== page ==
I had known about Douglas Rushkoff’s treatment of Judaism; Nothing Sacred: The Truth about Judaism, for some time and had always meant to read and review it.[i] A video of Rushkoff discussing his take on Judaism surfaced online discussing the infamous ‘Barbara Spectre moment’ — that is a political gaffe from the tribe’s mouth. We can say these “Spectre moments” are when a Jewish activist candidly discusses Jewish cultural activism on non-Jews and their nations. Here’s Rushkoff’s Barbara Spectre Moment:
The thing that makes Judaism dangerous to everybody, to every race, to every nation, to every idea, is that we smash things that aren’t true, we don’t believe in the boundaries of nation-state, we don’t believe in the ideas of these individual gods that protect individual groups of people; these are all artificial constructions and Judaism really teaches us how to see that.
In a sense our detractors have us right, in that we are a corrosive force, we’re breaking down the false gods of all nations and all people because they’re not real and that’s very upsetting to people.”
The central reason Jews like Rushkoff and Barbara Spectre allow themselves to speak candidly about Jewish social engineering is because they believe that by manipulating predominantly non-Jewish societies they are doing the world a service — they are in fact doing God’s work. By undermining their host nations so as to bring about conditions of disunity, Jews like Rushkoff and Spectre believe that in performing this role of “a corrosive force” “breaking down the false gods of all nations and all people,” they are performing a mitzvah as part of their god-ordained task of tikkun olam. A mitzvah is translated as a ‘commandment’ but more commonly means a good deed done from religious duty. Rushkoff describes tikkun olam as “a poetic way of expressing the responsibility Jews have to ‘heal the earth.’[ii] In my two part essay on integration, “Manspreading for Lebestrum,” I discuss the HBO series Show me a Hero, based on a book by Jewish New York Times writer Lisa Belkin about the integration struggle in Yonkers between the NAACP and their Jewish lawyers versus the ethnic Whites of Yonkers. Again we discern the same underlying self-justification:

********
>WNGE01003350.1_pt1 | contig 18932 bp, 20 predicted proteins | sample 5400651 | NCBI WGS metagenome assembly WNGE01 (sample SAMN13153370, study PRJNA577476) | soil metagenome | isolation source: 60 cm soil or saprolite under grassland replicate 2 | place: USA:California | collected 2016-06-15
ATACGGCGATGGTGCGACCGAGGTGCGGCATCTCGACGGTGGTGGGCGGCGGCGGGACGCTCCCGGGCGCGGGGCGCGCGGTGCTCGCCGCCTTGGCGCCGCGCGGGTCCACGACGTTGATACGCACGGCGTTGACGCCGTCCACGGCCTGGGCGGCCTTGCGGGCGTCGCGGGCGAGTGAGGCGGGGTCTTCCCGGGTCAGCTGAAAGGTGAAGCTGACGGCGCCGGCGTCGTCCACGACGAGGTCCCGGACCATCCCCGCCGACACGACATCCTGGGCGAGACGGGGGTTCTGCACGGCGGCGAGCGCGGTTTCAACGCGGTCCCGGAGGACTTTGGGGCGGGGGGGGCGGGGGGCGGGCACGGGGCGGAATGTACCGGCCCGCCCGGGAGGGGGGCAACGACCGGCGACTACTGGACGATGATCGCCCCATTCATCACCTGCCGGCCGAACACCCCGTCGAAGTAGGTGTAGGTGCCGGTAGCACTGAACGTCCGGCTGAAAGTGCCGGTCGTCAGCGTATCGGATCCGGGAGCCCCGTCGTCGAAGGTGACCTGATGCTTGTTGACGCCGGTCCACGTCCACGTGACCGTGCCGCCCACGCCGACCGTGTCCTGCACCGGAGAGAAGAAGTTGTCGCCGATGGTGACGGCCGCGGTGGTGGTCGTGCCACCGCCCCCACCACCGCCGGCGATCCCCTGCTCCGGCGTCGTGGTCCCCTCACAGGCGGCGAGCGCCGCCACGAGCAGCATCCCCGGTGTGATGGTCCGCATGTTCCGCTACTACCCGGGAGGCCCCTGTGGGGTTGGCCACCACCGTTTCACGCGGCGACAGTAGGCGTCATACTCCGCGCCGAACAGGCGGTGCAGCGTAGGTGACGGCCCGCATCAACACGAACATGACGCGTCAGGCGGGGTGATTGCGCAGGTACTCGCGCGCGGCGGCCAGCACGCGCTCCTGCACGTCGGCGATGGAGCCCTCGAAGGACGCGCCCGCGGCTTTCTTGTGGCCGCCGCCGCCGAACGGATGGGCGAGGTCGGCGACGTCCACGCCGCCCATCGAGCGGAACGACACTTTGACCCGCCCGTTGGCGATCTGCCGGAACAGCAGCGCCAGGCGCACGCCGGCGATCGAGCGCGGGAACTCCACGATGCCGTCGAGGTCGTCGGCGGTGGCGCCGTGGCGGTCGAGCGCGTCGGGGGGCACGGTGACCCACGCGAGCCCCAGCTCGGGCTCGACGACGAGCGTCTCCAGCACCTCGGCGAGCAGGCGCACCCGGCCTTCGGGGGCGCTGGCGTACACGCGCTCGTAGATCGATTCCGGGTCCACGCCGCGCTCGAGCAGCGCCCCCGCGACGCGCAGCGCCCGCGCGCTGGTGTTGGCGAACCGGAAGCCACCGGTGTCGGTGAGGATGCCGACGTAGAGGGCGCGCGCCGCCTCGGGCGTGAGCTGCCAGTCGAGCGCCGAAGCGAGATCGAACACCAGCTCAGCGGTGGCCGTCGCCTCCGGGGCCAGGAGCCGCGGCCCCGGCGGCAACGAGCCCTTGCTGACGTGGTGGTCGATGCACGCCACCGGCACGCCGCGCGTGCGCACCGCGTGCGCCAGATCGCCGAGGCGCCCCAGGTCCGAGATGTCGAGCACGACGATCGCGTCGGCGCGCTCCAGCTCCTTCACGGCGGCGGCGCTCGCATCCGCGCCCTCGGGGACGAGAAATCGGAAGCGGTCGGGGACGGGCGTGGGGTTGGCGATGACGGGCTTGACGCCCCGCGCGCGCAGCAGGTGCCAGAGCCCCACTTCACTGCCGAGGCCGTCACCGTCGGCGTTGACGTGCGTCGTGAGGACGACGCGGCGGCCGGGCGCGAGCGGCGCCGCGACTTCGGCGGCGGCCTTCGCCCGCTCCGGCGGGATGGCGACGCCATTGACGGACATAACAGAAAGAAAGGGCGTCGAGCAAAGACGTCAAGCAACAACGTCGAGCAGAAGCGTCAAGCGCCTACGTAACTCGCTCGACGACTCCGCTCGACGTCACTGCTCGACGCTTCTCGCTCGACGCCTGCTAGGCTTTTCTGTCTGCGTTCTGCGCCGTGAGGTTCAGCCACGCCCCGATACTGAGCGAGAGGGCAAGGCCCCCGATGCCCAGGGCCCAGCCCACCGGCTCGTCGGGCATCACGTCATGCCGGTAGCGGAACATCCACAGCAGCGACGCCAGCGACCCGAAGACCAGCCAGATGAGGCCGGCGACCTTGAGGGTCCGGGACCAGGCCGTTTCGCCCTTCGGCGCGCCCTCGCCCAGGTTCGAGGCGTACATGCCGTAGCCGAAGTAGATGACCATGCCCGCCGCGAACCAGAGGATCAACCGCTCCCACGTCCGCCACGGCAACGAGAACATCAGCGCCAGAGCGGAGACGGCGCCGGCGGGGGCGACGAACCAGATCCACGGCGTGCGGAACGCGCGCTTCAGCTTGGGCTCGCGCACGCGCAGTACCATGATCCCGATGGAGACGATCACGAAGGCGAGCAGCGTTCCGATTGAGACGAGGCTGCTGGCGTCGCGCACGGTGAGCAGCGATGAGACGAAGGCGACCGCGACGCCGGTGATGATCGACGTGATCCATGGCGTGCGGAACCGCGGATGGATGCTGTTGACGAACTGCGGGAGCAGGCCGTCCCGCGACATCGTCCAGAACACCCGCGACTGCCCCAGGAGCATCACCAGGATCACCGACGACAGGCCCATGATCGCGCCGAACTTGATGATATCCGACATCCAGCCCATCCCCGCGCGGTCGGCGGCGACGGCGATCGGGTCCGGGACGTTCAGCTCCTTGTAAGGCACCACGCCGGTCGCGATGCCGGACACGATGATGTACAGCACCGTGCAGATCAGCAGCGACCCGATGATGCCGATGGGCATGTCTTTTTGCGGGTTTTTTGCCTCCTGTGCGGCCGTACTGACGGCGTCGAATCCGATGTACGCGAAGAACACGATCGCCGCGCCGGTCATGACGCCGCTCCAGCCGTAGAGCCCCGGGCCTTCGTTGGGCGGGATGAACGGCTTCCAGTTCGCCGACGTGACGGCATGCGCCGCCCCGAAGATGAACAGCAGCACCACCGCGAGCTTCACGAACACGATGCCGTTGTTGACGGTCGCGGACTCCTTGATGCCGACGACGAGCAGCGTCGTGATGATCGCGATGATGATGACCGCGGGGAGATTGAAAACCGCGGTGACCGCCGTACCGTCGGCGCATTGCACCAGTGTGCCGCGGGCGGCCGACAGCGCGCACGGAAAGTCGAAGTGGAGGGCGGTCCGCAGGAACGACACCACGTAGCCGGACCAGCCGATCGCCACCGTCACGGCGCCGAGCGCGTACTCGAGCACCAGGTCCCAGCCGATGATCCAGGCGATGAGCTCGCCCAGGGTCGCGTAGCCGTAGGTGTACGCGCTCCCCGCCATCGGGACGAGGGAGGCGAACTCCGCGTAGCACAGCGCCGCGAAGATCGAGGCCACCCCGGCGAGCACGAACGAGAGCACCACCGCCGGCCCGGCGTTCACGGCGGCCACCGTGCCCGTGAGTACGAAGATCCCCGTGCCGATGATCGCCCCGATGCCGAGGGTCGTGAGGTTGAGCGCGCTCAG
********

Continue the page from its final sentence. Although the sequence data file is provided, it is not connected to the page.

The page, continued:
Belkin seeks to frame the issue of integration in terms of a progressive Jewish solution to the Jewish problem, while fully retaining her Jewishness. When asked about the overtly Jewish role in integration, Belkin neither denies nor downplays the Jewish role. Instead she invokes the Jewish religious principle of Tiklun Olam, a Hebrew phrase meaning ‘repairing the world.’ Tiklun Olam, was described by Rabbi Samson Raphael Hirsch in terms of a Kehilla (community) of Jews in galut (diaspora) successfully influencing their non-Jewish neighbors.”[iii]